Being a journalist, you know no two days are the same. Or three for that matter. Whether it be in the field or behind a desk, you always get to experience something different. On Friday, April 13th, 2018, I was sent into the field to cover what turned out to be an amazingly interesting event. In Port Dover, every Friday the 13th riders from across the country and even outside of the country, come together, to ride their motorcycles and take part in a huge celebration of food, Motorcycles, partying and a whole lot of fun.
The tradition of Port Dover started in 1981. Chris Simons and about 25 of his friends got together at a local hotel and rode off into the night. That day was Friday, November the 13th. And from that day on, they would do do this every Friday the 13th, creating the ongoing tradition I had the pleasure of attending.
Although it was cloudy, and there was still a cold breeze, the atmosphere of the event was warm and welcoming. I spoke to many residents and visitors who say the reason as to why they come back year after year is because they feel as if it’s a family event, a reunion of sort. I was surprised to see the numerous smiles greeting everybody from people passing by and such kind spirits from those who I interacted with. This was the first motorcycle event I’d ever attended so I wasn’t quite sure what to expect. Heck, I know nothing about motorcycles, so what would I even speak to people about?
Hearing the riders stories about how they got into riding and what it is they love so much about it was intriguing. The age some of these people started and the amount of years they’d been riding made me wonder if there’s something more to riding than just riding on a motorcycle. And I believe now, there is. Though I’ve never had any interest myself in riding a motorcycle or even being on one, after my experience at dover that maybe it’s something that should I try. Maybe it’s the adrenaline or just the feeling of freedom, maybe it’s the feeling of peace that sweeps riders when they ride alone or the feeling of unity when they ride with others. I understand, it really is a lifestyle.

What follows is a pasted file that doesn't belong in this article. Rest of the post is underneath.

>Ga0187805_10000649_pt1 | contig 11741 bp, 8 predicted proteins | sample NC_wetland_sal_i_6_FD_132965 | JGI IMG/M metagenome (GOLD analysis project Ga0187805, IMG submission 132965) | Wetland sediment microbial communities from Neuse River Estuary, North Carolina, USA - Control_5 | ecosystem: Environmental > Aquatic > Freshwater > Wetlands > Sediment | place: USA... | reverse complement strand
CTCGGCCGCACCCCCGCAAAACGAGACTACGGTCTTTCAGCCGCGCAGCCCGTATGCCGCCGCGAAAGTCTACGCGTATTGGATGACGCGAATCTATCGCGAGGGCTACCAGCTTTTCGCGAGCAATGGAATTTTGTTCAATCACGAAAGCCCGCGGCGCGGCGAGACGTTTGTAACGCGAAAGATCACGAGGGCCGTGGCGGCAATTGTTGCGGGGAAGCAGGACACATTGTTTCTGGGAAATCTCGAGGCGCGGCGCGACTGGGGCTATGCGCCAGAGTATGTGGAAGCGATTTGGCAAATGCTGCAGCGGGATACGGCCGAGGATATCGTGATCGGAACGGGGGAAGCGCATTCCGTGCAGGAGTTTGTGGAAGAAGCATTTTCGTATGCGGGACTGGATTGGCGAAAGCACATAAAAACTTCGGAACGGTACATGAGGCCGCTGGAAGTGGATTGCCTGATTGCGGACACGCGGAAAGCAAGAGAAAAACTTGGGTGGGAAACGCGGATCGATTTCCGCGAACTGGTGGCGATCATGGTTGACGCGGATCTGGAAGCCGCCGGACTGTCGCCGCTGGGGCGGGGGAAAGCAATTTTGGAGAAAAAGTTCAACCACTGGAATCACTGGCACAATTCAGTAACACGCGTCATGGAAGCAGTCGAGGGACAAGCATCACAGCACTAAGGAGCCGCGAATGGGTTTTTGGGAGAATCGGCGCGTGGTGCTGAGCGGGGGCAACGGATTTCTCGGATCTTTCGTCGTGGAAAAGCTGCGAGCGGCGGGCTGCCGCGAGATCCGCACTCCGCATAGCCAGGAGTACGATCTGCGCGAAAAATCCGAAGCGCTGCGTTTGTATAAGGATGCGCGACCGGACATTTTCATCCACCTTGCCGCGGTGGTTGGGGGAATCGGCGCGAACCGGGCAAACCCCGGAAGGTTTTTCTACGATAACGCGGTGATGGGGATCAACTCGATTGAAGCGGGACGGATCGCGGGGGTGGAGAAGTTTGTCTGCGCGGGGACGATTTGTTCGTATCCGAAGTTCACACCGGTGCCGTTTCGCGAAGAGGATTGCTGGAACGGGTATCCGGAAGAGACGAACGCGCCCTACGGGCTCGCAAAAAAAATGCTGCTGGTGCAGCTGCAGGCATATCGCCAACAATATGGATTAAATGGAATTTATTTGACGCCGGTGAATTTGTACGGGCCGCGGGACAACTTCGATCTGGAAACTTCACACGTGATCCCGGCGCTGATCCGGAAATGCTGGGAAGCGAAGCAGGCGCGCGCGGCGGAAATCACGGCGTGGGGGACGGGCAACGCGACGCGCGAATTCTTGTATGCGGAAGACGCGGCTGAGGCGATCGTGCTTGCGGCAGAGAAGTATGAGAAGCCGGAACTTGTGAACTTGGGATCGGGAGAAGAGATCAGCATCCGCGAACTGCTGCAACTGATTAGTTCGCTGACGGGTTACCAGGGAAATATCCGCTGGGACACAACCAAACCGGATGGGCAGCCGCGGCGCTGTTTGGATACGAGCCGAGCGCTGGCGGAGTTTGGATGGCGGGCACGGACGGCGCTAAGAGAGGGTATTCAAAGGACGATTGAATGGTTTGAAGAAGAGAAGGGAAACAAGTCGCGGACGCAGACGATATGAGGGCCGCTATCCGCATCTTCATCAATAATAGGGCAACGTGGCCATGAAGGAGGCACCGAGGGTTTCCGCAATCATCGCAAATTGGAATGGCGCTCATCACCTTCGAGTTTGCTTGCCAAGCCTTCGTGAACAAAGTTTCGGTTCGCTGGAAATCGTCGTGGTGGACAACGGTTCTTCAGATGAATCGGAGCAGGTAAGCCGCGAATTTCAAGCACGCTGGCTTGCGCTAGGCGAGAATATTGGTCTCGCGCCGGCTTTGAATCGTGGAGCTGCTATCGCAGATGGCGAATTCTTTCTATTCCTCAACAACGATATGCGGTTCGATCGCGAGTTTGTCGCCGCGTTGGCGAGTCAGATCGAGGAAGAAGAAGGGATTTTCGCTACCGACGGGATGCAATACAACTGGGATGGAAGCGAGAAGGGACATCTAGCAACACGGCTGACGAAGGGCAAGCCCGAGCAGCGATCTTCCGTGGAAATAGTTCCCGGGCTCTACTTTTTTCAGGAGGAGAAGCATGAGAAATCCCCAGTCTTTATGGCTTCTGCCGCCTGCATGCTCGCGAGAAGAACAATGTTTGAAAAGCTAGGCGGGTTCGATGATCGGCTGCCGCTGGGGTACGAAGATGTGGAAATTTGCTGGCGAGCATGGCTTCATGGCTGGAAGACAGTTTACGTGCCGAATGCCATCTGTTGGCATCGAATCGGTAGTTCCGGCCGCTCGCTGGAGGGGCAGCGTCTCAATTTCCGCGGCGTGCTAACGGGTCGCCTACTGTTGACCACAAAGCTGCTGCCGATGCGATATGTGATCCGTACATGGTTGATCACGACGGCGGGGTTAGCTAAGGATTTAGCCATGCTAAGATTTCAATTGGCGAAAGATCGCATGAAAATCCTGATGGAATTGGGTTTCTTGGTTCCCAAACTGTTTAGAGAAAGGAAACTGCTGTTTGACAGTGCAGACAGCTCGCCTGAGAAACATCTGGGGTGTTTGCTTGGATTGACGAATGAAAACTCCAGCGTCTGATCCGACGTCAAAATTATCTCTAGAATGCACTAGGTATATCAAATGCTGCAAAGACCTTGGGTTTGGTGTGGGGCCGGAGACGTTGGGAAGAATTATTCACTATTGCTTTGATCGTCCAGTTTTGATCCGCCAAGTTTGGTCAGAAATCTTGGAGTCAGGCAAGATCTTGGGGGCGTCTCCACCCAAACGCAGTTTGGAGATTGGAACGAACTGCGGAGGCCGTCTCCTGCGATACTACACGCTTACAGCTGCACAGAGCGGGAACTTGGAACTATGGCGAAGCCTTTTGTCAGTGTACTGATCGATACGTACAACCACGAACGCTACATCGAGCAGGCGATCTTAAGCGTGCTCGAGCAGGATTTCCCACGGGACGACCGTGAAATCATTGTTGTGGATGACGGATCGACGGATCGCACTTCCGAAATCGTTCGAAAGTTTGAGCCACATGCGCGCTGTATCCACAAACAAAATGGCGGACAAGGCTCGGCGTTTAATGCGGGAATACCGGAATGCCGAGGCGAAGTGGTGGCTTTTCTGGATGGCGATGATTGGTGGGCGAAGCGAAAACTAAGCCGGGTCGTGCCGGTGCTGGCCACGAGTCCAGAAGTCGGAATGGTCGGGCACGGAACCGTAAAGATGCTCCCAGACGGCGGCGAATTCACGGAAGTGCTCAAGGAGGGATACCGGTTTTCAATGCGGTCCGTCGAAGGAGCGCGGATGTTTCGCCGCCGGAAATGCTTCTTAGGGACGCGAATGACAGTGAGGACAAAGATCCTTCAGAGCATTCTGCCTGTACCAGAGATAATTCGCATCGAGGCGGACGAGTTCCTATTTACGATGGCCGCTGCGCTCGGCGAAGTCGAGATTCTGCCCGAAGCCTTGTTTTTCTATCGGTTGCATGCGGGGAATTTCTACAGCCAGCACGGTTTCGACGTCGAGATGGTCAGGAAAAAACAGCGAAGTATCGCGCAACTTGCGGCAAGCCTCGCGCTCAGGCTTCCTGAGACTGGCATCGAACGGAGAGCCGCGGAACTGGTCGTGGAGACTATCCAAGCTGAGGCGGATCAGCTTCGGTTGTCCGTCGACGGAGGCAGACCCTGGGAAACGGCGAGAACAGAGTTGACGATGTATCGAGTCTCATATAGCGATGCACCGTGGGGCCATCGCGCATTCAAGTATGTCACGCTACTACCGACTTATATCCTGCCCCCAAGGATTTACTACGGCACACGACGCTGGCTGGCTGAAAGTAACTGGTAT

There were tents and booths, the streets there were filled with all types of people; the young, the old, riders, spectators, people of different races, ethnicities, cultural backgrounds, religious beliefs. Tons of things to see, buy, participate in; to eat! Though the teenagers were mostly there for the food (I don’t blame them) they too had an interest in motorcycles. I spoke with a few young girls who had come from out of town, not too far but about twenty minutes away. They said they came every year and that mostly everyone in their family had or did ride, and that although now they’re only allowed on the back of their aunt’s bike, they hope to one day ride themselves.
I’d watched the show Sons of Anarchy so I’d thought ‘okay, I get the whole family aspect,’ but this was something different. I guess seeing it in person makes it easier to understand. A couple told me a story about how they met at this event, then sometime after got engaged at the beach – in the winter I might add – at this exact same event sometime later. That was quite possibly the sweetest thing I’d ever heard. There were a few groups I got to speak with as well who were there to promote or inform people of their “ride for a cause” so to speak. Some were riding for cancer, some for children’s programs, but regardless of the cause they were putting something they love to good use and helping others.
Upon reflecting on my time in Port Dover I realize this event means so many different things to different people. Riding means so many different things to different people. I can only imagine what the events are like in good weather, and I hope to soon find out.